These findings have implications for treatment. To facilitate the movement of patients from inpatient and day treatment settings to less expensive and restrictive settings, treatment planning should target not only the presenting symptoms but other factors as well. A systemically informed intervention that addresses family dysfunction, parental mental health, and the effects of adverse family life events can help ensure that individuals are cared for and maintained in less restrictive, less costly settings.

Dr. McDermott is professor of child and adolescent psychiatry at the University of Western Australia in Perth, Australia. Ms. Roberts is a research officer in the Western Australian Department of Health in Perth. Dr. McKelvey, who was formerly professor of child and adolescent psychiatry at the University of Western Australia, is now professor and director of the division of child and adolescent psychiatry at Oregon Health Sciences University in Portland. Dr. Davies is adjunct lecturer in the departments of pediatrics and psychiatry and behavioral science at the University of Western Australia. Send correspondence to Dr. McDermott at the Princess Margaret Hospital for Children, Department of Paediatrics, GPO Box D184, Perth, WA 6001, Australia (e-mail, brettm@ichr.uwa.edu.au).

 
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Table 1.

Mean scores on the Child Behavior Checklist of children assigned to one of three treatment settings or seen for psychiatric consultation only

 
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Table 2.

Mean competency scores on the Child Behavior Checklist (CBCL) or the Youth Self-Report (YSR) of children assigned to one of three treatment settings or seen for psychiatric consultation only

 
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Table 3.

Mean scores on the Youth Self-Report of patients assigned to one of three treatment settings or seen for psychiatric consultation only

Goldman HH, Sharfstein SS: Are specialized psychiatric services worth the higher cost? American Journal of Psychiatry 144:626-628,  1987
 
Hersov L: Inpatient and day-hospital units, in Child and Adolescent Psychiatry, 3rd ed. Edited by Rutter M, Taylor E, Hersov L. London, Blackwell, 1994
 
Institute of Medicine: Research on Children and Adolescents With Mental, Behavioral, and Developmental Disorders. Washington, DC, National Academy Press, 1989
 
Children's Mental Health: Problems and Services: A Background Paper. Washington, DC, Office of Technology Assessment, 1986
 
Sharfstein SS: Quality improvement. American Journal of Psychiatry 150:1767-1768,  1993
[PubMed]
 
Firth MT: An evaluation of the effectiveness of psychiatric treatment on adolescent in-patients and out-patients. Acta Paedopsychiatrica 55:127-133,  1992
[PubMed]
 
Zimet SG, Farley GK, Zimet GD: Home behaviors of children in three treatment settings: an outpatient clinic, a day hospital, and an inpatient hospital. Journal of the American Academy of Child and Adolescent Psychiatry 33:56-59,  1994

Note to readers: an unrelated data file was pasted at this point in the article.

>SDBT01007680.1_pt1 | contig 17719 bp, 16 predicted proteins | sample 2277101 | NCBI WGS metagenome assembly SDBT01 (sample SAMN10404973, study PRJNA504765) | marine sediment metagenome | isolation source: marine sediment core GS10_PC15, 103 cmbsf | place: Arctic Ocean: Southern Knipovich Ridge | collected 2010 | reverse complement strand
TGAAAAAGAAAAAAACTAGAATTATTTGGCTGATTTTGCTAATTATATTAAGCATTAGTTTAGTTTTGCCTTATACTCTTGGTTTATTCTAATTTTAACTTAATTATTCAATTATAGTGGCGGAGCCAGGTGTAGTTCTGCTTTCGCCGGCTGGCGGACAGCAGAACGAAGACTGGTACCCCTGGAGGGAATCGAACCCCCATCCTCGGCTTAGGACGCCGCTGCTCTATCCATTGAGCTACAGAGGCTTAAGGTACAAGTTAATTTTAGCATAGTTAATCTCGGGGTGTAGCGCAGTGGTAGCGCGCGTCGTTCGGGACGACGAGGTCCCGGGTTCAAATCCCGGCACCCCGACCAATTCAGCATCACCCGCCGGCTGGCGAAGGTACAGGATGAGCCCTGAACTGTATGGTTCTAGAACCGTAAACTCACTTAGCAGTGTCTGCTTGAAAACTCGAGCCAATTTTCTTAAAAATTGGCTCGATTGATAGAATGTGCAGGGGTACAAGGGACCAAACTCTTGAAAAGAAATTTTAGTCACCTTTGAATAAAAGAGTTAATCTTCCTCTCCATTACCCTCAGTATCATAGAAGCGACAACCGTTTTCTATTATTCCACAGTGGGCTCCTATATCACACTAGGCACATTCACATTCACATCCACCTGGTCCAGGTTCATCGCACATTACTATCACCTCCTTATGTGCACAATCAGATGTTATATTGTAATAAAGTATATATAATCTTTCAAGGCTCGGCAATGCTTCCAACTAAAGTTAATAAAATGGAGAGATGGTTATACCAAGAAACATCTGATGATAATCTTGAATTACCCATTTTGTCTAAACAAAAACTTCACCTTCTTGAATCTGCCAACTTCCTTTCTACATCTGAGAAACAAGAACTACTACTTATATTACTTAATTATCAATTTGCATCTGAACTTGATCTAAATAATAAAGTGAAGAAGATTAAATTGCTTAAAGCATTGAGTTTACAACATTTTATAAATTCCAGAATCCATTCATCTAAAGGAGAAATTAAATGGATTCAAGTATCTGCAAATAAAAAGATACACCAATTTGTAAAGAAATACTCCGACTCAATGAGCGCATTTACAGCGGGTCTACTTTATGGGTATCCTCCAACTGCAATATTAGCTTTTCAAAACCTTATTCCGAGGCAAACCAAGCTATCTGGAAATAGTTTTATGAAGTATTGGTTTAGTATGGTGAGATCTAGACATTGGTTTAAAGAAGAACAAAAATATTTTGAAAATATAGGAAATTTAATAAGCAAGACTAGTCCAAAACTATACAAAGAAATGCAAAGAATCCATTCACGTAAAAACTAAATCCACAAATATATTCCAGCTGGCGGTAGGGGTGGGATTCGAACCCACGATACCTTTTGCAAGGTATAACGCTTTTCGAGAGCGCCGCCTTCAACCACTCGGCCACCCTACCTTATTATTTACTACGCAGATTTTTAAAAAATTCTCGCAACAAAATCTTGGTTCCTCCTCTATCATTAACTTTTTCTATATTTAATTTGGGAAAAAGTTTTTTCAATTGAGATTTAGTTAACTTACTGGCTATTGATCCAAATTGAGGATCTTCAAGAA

[PubMed]
[CrossRef]
 
Therrien RW, Fischer J: Differences in the severity of disturbance of behaviors in children receiving inpatient and outpatient psychiatric treatment. Journal of Personality Assessment 43:276-280,  1979
[PubMed]
[CrossRef]
 
Archer RP, Stolberg AL, Gordon RA, et al: Parent and child MMPI responses: characteristics among families with adolescents in inpatient and outpatient settings. Journal of Abnormal Child Psychology 14:181-190,  1986
[PubMed]
[CrossRef]
 
Pfeffer CR, Plutchik R, Mizruchi MS: A comparison of psychopathology in child psychiatric inpatients, outpatients, and nonpatients: implications for treatment planning. Journal of Nervous and Mental Disease 174:529-535,  1986
[PubMed]
[CrossRef]
 
Goldberg DP: The Detection of Psychiatric Illness by Questionnaire: A Technique for the Identification and Assessment of Nonpsychotic Psychiatric Illness. London, Oxford University Press, 1972
 
Goldberg DP: Manual of the General Health Questionnaire. Windsor, England, NFER Publishing, 1979
 
Epstein NB, Baldwin LM, Bishop DS: The McMaster Family Assessment Device. Journal of Marital and Family Therapy 9:171-180,  1983
[CrossRef]
 
Halvorsen JG: Self-report family assessment instruments: an evaluative review. Family Practice Research Journal 11:21-55,  1991
[PubMed]
 
Achenbach TM: Manual for the Child Behavior Checklist and 1991 Profile. Burlington, University of Vermont, Department of Psychiatry, 1991
 
Achenbach TM: Manual for the Youth Self Report and 1991 Profile. Burlington, University of Vermont, Department of Psychiatry, 1991
 
Achenbach TM: Epidemiological applications of multiaxial empirically based assessment and taxonomy, in The Epidemiology of Child and Adolescent Psychopathology. Edited by Verhulst FC, Koot HM. Oxford, England, Oxford University Press, 1995
 
Zubrick SR, Silburn SR, Garton A, et al: Western Australian Child Health Survey: Developing Health and Well-Being in the Nineties. Perth, Western Australia, Australian Bureau of Statistics and the Institute for Child Health Research, 1995